Salah told me he is confident of ultimate vindication. “I wait for the supreme judge,” he said one day in court. “That’s what keeps me going.”
But he seemed troubled at a hearing in mid-August. His attorney was petitioning for a postponement of the trial, arguing it would be impossible to pick an impartial jury in the wake of the fierce fighting between Israel and Hezbollah, and the arrests of Muslims in England alleged to have planned to blow up U.S.-bound airliners with liquid explosives. British and Pakistani investigators have also launched a probe of an Islamic charity that purported to help refugees of the Pakistani earthquake of 2005. The charity allegedly financed the airliner plot the way the U.S. contends Islamic-American charities were used to money-launder funds destined for terrrorists in the Salah case.
Judge St. Eve rejected the motion, noting only an oracle could predict when things would quiet down in the Middle East. With that ruling, she renewed the challenge Deutsch will face at the forthcoming trial: to show that there are alternative interpretations for evidence offered by the prosecution. But the defense will be confronted by the same dilemma as during pretrial hearings. Who besides Salah can make his story? Absent fuller explanation, several chapters are murky.
It is unclear how Salah made a living after 1989 or 1990 when he sold his business, according to the deposition of a woman who bought it.
When applying for a home mortgage, Salah showed a letter from the Quranic Literacy Institute saying he was their employee. But the Institute, itself labeled a money-laundering front, denied Salah was on its payroll. In its pleadings, the Institute argued that Salah hardly needed its financial support, since “Salah was receiving big chunks of money from a variety of sources.”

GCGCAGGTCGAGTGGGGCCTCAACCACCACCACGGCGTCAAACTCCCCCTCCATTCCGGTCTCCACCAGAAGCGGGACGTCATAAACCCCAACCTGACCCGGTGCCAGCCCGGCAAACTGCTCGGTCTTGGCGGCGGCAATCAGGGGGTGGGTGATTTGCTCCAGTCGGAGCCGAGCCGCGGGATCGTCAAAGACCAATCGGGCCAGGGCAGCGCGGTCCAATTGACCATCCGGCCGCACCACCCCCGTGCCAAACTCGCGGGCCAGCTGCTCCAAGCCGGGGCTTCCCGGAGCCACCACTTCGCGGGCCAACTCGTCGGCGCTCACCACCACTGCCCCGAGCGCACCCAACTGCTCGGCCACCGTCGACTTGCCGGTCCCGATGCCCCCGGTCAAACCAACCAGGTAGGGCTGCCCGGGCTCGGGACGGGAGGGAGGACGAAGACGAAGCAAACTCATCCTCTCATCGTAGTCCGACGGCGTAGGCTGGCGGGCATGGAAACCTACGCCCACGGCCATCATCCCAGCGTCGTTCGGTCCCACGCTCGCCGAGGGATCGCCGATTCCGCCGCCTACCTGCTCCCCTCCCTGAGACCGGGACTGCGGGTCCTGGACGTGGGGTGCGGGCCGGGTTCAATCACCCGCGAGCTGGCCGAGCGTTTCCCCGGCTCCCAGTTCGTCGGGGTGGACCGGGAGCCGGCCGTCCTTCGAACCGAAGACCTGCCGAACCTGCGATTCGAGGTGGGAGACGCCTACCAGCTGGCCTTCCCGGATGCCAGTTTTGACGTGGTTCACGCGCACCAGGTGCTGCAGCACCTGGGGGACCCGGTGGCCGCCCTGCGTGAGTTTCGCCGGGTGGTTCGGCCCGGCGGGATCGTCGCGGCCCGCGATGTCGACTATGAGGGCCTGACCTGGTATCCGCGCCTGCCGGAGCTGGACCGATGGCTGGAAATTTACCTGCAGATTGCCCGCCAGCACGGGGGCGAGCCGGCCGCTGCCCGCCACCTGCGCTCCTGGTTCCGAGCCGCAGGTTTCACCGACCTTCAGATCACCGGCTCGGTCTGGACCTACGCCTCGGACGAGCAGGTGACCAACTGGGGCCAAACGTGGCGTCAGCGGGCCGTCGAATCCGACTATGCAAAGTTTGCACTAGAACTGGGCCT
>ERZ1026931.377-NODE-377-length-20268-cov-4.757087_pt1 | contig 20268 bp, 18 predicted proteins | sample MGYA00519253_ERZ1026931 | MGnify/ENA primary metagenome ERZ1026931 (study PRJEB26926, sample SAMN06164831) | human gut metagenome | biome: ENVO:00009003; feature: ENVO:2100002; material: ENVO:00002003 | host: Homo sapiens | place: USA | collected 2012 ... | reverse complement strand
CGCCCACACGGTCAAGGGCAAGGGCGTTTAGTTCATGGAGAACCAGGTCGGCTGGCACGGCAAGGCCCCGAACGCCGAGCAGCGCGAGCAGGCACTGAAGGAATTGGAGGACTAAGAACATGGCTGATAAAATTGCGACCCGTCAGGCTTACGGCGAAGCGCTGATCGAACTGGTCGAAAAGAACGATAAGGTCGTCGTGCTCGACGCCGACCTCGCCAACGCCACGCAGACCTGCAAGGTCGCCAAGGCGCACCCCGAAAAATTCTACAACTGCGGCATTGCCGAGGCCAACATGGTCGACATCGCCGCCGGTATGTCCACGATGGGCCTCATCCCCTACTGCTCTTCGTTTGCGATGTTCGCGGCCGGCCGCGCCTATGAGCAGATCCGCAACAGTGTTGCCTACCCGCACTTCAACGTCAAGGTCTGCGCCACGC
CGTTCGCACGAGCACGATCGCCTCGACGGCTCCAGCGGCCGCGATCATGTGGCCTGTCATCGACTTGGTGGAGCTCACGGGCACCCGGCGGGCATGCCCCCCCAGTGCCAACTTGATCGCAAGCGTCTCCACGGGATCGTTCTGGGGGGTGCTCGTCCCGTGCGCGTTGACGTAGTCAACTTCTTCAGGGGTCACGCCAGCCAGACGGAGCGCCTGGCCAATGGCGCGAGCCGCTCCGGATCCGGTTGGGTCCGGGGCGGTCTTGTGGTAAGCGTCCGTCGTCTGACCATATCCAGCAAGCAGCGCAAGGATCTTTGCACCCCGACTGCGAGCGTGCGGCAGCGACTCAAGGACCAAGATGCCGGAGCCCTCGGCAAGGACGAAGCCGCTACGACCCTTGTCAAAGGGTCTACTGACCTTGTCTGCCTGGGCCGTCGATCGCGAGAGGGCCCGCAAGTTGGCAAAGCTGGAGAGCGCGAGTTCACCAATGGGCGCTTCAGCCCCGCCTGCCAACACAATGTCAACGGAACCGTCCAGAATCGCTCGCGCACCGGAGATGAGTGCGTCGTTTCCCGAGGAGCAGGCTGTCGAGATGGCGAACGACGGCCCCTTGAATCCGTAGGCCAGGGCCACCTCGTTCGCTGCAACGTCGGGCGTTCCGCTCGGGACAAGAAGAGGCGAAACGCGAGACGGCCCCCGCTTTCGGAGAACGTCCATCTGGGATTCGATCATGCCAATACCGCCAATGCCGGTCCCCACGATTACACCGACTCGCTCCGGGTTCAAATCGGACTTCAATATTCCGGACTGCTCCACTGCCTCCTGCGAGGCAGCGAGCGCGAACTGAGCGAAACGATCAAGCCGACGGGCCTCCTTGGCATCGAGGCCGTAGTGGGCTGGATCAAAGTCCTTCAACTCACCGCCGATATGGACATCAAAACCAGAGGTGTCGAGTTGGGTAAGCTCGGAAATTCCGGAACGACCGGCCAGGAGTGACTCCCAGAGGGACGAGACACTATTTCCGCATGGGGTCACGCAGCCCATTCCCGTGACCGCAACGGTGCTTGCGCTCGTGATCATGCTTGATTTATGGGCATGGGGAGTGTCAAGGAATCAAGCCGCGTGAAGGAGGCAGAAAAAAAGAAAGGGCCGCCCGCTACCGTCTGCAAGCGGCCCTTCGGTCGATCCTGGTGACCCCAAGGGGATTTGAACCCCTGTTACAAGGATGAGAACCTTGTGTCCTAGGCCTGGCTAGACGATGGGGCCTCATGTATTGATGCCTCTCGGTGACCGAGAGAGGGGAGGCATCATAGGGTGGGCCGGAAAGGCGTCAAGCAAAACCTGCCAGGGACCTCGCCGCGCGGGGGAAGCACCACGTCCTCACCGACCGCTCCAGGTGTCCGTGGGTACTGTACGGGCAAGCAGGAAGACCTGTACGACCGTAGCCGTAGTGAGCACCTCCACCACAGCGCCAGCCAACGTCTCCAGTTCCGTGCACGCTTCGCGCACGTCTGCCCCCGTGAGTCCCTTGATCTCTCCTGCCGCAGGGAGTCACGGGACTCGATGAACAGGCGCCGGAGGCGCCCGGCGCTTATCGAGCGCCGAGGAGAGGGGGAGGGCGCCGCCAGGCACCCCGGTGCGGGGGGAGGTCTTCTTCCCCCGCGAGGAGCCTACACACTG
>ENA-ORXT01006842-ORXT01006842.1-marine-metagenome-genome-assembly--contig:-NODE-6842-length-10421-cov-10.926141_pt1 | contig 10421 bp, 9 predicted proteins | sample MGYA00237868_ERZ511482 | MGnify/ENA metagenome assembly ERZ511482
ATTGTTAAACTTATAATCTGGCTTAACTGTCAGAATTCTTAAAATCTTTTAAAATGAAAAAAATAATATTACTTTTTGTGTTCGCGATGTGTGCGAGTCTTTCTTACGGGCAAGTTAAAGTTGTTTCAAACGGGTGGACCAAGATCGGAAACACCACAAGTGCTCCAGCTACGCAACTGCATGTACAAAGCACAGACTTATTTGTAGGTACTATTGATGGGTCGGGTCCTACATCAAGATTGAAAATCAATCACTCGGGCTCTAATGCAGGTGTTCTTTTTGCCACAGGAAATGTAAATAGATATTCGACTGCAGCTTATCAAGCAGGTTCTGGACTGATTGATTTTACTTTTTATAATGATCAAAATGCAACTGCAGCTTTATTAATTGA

Moreover, setting aside the question of how the Israelis got it out of Salah, the confession does parallel a paper trail.
In the disputed statement, Salah said that in the early ’90s he was asked to go from a part-time to full-time Hamas activist.
He seems to have done what many would do when presented with a job offer: dicker over the terms: “I told him I would think about it and after some time I responded in the negative because my expenses in the U.S. were many and I could not subsist on what the movement would give me. Nevertheless, we agreed to continue discussions in order to reach a situation which would fit in with my standard of living and the situation of the movement.”
In his statement, Salah said that before his fateful trip to Israel, the Hamas leader Marzook “deposited in my Chicago bank account $300,000 for distribution among Hamas activists in the West Bank and Gaza.”
Salah’s bank accounts did suddenly grow by hundreds of thousand dollars on the eve his trip to Israel in 1993-$985,000 by the U.S. government’s count. Once there, Salah used a money-changer to convert funds from those accounts into cash. If he was simply distributing charity, why not write checks to the recipients?
If Salah does take the stand to explain, the prosecution gets a chance to impeach his testimony. Whatever he has said and written could return to haunt him. For instance, early in a criminal case, it’s common for the defense to throw up a paperwork smokescreen, citing a litany of reasons why the suit should be dismissed without trial. One reason offered in Salah’s behalf was what might be called the Valley Forge defense. It argued that liberation movements historically use violence, therefore Salah shouldn’t be tried for helping Palestinians fight for a homeland.
Salah’s motion argued: “Delving back into the history of our own republic, the British, using the same definition of ‘extortion’ urged by the government in this case, could have charged our Founding Fathers with that crime when they declared independence from the Empire and threatened to accomplish that independence (and ultimately did so) by use of force.”
It is not hard to imagine one of the prosecutors, clad in a dark blue suit, carrying that piece of paper slowly over to the witness stand.
“So, Mr Salah,” he might ask. “Do you mean to tell these jurors there’s no difference between Patrick Henry and a suicide bomber?”
Copyright © 2006, Chicago Tribune